Scandals involving user data leaks hit Facebook's ability to find appropriate professionals. They are not in a hurry to go to work for an employer that earned the reputation of a company that does not respect users privacy.

According to CNBC, Facebook has seen a decline in acceptance rates among software engineer candidates for its product teams from nearly 90% in late 2016 to almost 50% in early 2019. The fall in popularity of Facebook as an employer is noticeable among graduates of leading American universities, including Stanford, Carnegie Mellon University and Ivy League universities. Facebook’s acceptance rate for full-time positions offered to new top schools graduates has fallen from an average of 85% for the 2017-2018 school year to between 35% and 55% as of December, according to former Facebook recruiters.

According to former recruiters, potential candidates explain their refusal mentioning their reluctance to work on Facebook with its privacy and confidentiality problems.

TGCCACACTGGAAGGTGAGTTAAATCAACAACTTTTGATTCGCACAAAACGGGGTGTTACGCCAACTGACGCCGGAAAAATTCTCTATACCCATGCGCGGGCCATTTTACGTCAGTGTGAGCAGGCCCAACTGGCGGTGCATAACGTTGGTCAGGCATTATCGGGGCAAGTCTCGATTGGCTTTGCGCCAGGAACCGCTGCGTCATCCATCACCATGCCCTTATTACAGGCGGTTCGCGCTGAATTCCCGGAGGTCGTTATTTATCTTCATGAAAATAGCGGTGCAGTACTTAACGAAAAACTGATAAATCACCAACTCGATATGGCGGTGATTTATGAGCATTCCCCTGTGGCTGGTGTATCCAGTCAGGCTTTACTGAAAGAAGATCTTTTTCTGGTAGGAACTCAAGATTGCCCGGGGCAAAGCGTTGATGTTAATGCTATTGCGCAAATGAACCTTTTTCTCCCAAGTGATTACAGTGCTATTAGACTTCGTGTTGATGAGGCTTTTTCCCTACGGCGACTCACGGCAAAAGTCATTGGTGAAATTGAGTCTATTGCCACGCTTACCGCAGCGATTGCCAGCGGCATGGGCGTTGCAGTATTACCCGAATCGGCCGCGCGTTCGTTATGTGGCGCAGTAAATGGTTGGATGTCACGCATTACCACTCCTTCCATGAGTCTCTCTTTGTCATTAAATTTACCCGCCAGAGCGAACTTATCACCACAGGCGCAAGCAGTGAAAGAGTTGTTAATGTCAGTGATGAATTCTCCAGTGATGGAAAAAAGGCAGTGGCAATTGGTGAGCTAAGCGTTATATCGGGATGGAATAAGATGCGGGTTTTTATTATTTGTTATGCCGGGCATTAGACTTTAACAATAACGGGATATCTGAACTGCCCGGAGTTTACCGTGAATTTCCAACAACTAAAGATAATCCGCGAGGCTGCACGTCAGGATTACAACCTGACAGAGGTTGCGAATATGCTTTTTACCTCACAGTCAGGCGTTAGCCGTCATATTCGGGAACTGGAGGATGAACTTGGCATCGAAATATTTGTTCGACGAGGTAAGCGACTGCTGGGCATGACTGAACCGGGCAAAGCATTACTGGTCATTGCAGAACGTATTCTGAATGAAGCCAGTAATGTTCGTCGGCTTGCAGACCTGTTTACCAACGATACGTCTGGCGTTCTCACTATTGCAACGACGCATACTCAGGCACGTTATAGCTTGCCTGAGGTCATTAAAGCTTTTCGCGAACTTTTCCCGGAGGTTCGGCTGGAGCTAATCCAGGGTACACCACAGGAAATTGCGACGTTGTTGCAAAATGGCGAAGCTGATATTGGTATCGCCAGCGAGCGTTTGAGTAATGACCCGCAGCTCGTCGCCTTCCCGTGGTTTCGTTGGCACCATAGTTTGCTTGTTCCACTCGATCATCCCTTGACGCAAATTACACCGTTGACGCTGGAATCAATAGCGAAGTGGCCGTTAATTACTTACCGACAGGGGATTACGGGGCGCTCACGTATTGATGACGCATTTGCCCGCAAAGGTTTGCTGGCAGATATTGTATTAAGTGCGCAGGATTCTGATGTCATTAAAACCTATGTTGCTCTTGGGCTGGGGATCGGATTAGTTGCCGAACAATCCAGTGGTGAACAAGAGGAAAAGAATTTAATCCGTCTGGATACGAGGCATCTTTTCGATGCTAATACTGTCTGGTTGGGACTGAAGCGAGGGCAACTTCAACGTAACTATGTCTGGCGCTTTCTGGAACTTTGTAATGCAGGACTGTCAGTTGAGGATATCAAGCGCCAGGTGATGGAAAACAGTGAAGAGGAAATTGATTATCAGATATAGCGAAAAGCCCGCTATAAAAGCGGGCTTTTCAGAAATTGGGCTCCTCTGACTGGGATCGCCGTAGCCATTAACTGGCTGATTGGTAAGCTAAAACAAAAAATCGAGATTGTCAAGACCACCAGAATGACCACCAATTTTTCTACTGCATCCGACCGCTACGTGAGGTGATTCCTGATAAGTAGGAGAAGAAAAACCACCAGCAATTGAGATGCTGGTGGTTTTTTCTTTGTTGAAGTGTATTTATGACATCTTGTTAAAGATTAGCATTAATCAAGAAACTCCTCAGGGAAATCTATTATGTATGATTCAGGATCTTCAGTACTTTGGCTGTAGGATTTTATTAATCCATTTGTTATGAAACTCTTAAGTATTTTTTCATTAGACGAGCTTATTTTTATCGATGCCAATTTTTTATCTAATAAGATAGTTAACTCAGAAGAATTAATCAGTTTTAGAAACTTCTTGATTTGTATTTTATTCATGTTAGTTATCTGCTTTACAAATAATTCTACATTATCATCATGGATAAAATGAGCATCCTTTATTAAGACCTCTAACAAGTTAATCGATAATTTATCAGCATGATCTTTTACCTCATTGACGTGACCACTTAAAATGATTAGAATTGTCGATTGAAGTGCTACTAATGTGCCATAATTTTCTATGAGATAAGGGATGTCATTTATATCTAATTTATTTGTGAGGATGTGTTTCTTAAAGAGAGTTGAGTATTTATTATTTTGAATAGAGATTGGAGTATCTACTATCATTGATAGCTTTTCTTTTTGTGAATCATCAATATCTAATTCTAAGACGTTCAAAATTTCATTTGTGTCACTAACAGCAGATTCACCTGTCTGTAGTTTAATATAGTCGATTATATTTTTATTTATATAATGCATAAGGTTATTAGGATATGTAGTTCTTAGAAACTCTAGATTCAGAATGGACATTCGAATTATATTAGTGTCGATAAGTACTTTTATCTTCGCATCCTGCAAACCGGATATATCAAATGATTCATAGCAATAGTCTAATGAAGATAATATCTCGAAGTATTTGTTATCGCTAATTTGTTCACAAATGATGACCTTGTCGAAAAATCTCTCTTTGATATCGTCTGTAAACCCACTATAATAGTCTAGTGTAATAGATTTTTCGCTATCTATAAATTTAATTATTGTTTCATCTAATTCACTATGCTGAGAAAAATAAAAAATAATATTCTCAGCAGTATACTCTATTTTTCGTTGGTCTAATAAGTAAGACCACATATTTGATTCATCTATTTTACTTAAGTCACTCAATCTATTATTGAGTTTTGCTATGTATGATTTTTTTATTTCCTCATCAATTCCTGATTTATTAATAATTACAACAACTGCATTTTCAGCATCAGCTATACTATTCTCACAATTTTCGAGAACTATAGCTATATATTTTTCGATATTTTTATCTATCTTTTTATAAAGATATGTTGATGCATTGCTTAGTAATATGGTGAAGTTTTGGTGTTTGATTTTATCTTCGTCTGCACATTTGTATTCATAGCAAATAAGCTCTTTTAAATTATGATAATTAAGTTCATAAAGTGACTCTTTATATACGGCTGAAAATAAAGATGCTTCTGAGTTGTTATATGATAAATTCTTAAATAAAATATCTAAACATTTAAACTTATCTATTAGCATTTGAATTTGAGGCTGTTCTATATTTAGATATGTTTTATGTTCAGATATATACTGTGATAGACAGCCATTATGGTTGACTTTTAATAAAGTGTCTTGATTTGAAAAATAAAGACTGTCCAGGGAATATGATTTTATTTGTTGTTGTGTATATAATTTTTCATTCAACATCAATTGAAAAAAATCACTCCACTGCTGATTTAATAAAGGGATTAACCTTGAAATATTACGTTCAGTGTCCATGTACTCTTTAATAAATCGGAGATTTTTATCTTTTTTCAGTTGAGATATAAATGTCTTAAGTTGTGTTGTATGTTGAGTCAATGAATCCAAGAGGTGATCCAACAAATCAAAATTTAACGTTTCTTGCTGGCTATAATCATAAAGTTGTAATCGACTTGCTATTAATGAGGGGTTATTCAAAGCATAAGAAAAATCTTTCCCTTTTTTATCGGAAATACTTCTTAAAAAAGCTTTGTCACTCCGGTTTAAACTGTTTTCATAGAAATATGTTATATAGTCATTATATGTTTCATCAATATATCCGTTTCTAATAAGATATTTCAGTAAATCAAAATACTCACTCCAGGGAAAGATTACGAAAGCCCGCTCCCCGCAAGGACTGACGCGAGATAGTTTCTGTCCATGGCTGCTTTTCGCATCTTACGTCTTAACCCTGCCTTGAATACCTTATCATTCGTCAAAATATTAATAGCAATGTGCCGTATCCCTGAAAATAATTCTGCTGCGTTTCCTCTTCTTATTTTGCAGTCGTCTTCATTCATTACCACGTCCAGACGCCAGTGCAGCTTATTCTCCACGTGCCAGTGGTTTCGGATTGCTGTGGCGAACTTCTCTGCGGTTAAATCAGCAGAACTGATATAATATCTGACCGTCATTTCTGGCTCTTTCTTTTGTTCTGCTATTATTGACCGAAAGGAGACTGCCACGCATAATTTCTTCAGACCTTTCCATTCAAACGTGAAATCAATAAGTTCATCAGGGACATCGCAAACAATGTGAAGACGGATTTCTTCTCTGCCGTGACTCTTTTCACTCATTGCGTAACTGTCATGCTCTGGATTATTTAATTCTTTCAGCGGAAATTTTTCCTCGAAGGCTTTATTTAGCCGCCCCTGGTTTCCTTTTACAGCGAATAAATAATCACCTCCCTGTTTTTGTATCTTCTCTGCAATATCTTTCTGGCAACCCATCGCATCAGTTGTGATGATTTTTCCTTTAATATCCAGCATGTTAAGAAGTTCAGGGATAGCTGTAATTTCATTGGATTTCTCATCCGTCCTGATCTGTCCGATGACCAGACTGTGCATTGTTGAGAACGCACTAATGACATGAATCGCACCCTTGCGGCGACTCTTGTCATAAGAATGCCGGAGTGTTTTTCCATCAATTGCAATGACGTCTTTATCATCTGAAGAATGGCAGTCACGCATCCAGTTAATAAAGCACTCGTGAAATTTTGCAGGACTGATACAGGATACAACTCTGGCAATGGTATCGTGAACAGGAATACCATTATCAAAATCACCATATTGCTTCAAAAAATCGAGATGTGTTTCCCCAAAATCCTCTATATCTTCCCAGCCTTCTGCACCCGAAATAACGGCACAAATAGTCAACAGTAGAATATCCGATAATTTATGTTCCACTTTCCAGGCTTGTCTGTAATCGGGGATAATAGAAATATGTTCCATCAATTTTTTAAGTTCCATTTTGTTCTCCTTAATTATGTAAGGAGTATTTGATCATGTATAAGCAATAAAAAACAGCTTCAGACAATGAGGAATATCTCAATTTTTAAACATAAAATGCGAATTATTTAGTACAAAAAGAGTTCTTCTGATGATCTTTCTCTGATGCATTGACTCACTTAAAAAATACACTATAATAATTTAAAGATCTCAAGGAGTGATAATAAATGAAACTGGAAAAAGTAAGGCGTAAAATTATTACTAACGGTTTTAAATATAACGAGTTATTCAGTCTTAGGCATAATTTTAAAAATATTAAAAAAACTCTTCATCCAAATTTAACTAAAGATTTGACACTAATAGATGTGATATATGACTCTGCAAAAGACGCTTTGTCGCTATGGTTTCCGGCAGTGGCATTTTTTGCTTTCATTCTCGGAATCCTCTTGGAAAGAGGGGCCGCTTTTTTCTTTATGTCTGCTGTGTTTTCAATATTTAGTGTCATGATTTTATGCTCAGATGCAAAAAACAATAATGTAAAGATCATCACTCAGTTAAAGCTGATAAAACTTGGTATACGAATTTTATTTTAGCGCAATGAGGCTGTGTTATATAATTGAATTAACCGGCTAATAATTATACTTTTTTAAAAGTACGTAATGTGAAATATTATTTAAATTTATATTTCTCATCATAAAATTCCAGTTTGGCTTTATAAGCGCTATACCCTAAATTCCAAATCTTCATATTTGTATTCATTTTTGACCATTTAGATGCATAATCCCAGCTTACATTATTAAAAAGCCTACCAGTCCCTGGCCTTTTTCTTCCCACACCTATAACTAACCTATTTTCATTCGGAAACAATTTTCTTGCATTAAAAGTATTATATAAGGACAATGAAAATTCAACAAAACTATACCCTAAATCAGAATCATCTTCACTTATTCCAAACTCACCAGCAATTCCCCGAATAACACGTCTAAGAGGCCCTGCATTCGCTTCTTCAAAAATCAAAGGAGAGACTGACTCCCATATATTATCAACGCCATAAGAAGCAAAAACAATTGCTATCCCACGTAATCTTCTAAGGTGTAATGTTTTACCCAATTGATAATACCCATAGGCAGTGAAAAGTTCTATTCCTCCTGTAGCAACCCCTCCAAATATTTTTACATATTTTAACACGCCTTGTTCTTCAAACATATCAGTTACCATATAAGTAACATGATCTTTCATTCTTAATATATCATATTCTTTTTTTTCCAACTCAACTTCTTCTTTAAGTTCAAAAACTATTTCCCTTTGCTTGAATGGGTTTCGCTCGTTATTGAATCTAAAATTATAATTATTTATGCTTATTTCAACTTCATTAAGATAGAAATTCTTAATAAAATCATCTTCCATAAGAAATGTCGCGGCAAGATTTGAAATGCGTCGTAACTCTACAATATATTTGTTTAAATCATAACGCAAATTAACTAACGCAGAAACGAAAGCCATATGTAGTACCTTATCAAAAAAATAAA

How Facebook is going to compensate for the lost reputation points is not yet clear. For Facebook's crypto project, confidentiality and privacy issues can play an important role. Meanwhile, the social network resolves some organizational issues. Reuters reported that on 2 May, Facebook registered in Switzerland its fintech company Libra Networks. Earlier, the media reported that Libra is the name of Facebook's crypto project that is expected to be launched in the third quarter of 2019.

Earlier, The Wall Street Journal journalists found out Facebook plans to reward users with its new Libra coins for viewing ads and other interaction with content.

Facebook is reportedly negotiating with dozens of online trading companies and mobile payment services in order to persuade them to accept its future stablecoin. Facebook tries to attract them by offering lower transaction fees.